Johnson has claimed he can achieve an “orderly, managed Brexit” on deadline by ditching the Northern Irish backstop in favour of “alternative arrangements”.

Giving an extensive BBC interview after facing criticism for ducking media scrutiny, the Conservative leadership frontrunner insisted he was not aiming for a no-deal Brexit.

“I think that we can get to a situation in which we are able to leave smoothly with an orderly, managed Brexit, and that’s what we should be aiming for,” he told the World at One. “But the only way to make sure that we convince our partners that we’re determined to get that outcome is to prepare for no deal – and I think people do understand that.”

Asked what he would do about the backstop, which he described as “that prison, that Hobson’s choice”, Johnson pointed to the Brady amendment. Passed by parliament in January, with the support of the government, the amendment called for the backstop to be replaced with unspecified “alternative arrangements” – although the government then tried to renegotiate this with Brussels and failed.

Johnson suggested this could be the “maximum facilitation” approach he advocated while in Theresa May’s cabinet, from which he resigned over her Chequers deal last summer.

Asked about the challenges of checking goods that cross what will become the external border of the EU if, as he intends, there are different regulations on either side, he said that was “easily capable of solution”.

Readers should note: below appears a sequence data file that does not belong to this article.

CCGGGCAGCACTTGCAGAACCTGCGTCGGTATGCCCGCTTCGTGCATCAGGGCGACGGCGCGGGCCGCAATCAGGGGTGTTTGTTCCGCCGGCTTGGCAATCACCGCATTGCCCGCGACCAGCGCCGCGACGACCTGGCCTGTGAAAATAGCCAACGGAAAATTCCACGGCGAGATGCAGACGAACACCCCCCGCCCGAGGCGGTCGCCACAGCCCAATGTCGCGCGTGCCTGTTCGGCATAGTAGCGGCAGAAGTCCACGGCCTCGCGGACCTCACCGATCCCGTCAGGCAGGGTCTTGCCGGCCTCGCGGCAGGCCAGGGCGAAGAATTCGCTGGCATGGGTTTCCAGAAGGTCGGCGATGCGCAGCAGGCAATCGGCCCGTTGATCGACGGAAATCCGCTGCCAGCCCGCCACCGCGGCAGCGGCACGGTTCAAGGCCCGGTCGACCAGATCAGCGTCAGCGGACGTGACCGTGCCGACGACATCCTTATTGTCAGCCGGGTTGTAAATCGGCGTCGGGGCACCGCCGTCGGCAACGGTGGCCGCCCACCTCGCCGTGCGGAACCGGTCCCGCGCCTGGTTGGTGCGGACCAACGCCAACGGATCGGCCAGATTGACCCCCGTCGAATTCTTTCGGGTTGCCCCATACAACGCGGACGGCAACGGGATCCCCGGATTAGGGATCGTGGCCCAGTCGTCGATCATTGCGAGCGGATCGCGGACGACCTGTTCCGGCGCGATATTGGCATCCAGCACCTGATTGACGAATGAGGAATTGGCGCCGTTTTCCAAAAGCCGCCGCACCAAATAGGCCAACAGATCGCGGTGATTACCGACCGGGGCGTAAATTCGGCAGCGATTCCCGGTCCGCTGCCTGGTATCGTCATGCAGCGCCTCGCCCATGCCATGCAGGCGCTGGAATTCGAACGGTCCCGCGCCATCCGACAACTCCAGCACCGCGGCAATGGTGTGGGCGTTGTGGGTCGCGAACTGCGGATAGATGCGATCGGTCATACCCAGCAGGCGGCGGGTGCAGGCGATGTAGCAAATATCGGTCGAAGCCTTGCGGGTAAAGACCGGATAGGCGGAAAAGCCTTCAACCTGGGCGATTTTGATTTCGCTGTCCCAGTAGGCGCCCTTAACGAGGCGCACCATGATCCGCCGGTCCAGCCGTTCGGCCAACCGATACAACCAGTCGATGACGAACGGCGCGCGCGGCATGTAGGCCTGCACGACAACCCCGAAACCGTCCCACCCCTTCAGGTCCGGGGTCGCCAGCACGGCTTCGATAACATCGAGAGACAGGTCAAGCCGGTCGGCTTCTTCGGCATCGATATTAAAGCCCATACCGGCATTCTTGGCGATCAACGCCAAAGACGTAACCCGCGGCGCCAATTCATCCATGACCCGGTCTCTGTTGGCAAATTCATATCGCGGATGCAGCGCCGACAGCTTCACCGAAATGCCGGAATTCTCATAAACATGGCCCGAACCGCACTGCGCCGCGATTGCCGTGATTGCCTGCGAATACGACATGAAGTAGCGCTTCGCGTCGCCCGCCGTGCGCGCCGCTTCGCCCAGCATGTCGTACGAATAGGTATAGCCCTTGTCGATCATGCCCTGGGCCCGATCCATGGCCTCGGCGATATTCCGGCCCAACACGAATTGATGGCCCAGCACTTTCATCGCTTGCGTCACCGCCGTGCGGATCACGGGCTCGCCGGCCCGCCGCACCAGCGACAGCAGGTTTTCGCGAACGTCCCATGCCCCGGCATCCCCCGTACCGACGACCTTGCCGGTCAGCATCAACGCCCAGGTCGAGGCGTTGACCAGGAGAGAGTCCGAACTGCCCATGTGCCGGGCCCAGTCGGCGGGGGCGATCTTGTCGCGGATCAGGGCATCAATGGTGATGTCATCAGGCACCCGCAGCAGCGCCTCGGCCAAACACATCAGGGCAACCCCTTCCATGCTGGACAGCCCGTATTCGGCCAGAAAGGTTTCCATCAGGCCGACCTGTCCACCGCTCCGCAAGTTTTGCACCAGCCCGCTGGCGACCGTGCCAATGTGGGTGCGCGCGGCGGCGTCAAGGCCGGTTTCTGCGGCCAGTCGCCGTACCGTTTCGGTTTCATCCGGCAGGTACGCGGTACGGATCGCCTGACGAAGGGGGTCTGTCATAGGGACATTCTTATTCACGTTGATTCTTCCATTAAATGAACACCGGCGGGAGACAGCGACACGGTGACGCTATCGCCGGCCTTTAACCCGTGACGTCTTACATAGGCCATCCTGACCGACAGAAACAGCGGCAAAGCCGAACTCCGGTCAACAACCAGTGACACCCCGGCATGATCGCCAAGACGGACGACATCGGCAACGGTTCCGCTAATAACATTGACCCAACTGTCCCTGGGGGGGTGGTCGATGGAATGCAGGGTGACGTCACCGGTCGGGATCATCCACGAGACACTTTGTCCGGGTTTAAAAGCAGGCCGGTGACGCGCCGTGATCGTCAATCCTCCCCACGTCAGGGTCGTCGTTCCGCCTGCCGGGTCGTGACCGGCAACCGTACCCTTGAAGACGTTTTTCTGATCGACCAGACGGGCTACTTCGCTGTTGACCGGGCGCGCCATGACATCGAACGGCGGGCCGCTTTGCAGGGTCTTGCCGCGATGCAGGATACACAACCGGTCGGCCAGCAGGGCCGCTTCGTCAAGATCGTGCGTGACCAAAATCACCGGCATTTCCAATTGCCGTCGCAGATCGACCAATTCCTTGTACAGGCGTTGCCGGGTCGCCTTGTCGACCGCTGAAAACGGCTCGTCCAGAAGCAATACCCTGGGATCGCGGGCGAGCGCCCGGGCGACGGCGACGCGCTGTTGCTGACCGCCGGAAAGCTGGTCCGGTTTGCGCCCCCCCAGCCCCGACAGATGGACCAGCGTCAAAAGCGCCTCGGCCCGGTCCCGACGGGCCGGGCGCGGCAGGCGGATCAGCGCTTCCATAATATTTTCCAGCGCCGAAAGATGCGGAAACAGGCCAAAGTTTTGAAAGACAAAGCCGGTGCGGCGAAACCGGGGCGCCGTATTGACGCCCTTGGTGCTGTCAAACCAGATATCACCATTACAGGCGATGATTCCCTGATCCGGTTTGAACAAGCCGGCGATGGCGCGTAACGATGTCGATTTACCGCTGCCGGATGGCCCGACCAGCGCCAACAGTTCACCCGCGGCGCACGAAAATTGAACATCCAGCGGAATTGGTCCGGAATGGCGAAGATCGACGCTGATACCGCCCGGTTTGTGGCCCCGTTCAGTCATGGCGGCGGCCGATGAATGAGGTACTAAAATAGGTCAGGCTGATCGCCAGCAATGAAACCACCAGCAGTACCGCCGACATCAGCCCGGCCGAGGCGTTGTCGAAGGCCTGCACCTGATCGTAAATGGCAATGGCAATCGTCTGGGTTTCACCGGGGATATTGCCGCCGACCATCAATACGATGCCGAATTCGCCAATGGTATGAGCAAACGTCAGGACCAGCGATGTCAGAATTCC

“The obvious way to do it is to make sure that you have checks on everybody who breaks the law, but you do it away from the border,” he said, adding that the full details should be left to work out as part of the next phase of negotiations over Britain’s future trading relationship with the EU.

“The facilitations that need to be provided to enable that to take place – those should not be preordained by the backstop. They should be remitted into the implementation period for discussion after we have left,” he said.

The EU27 have repeatedly insisted on the backstop as the legal underpinning of both sides’ commitment to avoid a hard border between Northern Ireland and the Republic.

“Our friends and partners over the channel will say we can’t do this, this is a unicorn,” Johnson said. “But I think there is a solution to be arrived at in this area, and we should work hard for it.”

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